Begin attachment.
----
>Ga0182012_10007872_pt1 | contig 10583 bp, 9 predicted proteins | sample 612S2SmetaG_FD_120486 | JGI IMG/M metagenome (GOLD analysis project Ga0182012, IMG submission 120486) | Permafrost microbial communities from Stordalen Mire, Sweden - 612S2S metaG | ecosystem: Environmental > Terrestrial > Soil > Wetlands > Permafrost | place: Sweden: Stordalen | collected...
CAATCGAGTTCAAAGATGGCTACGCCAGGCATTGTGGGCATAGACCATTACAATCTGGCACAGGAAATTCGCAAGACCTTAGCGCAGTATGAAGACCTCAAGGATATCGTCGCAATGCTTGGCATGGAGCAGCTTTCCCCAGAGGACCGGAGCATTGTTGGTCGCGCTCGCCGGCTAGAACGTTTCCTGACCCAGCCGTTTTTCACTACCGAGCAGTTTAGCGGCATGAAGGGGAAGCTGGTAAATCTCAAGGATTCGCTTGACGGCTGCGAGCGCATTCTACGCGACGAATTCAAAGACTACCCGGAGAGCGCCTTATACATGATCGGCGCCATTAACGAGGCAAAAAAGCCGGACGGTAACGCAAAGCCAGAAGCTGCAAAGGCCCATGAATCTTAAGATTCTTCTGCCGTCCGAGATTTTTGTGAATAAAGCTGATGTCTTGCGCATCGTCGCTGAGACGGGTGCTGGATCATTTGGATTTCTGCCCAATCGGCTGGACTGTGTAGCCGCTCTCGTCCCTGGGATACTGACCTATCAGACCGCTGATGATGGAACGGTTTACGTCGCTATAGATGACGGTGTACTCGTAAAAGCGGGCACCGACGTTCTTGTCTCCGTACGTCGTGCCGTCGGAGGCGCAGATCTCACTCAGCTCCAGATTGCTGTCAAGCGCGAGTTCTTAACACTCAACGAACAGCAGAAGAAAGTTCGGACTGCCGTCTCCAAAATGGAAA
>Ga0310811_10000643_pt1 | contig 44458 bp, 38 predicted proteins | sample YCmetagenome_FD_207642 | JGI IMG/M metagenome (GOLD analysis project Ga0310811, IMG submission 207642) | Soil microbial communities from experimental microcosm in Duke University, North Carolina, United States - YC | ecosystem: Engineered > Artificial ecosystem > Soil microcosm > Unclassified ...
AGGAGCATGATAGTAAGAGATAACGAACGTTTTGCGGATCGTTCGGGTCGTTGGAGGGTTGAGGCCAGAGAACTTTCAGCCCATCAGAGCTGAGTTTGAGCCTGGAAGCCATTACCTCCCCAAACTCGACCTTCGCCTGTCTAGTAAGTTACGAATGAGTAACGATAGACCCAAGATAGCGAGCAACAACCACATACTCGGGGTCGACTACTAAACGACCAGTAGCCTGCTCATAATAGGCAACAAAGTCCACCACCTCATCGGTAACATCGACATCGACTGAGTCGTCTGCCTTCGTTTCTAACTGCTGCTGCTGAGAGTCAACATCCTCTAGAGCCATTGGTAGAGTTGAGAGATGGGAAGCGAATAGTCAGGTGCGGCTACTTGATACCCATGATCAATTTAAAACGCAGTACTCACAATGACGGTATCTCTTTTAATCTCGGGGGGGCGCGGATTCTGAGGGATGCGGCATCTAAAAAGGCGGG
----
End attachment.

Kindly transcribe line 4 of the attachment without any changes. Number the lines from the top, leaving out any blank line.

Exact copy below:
AGGAGCATGATAGTAAGAGATAACGAACGTTTTGCGGATCGTTCGGGTCGTTGGAGGGTTGAGGCCAGAGAACTTTCAGCCCATCAGAGCTGAGTTTGAGCCTGGAAGCCATTACCTCCCCAAACTCGACCTTCGCCTGTCTAGTAAGTTACGAATGAGTAACGATAGACCCAAGATAGCGAGCAACAACCACATACTCGGGGTCGACTACTAAACGACCAGTAGCCTGCTCATAATAGGCAACAAAGTCCACCACCTCATCGGTAACATCGACATCGACTGAGTCGTCTGCCTTCGTTTCTAACTGCTGCTGCTGAGAGTCAACATCCTCTAGAGCCATTGGTAGAGTTGAGAGATGGGAAGCGAATAGTCAGGTGCGGCTACTTGATACCCATGATCAATTTAAAACGCAGTACTCACAATGACGGTATCTCTTTTAATCTCGGGGGGGCGCGGATTCTGAGGGATGCGGCATCTAAAAAGGCGGG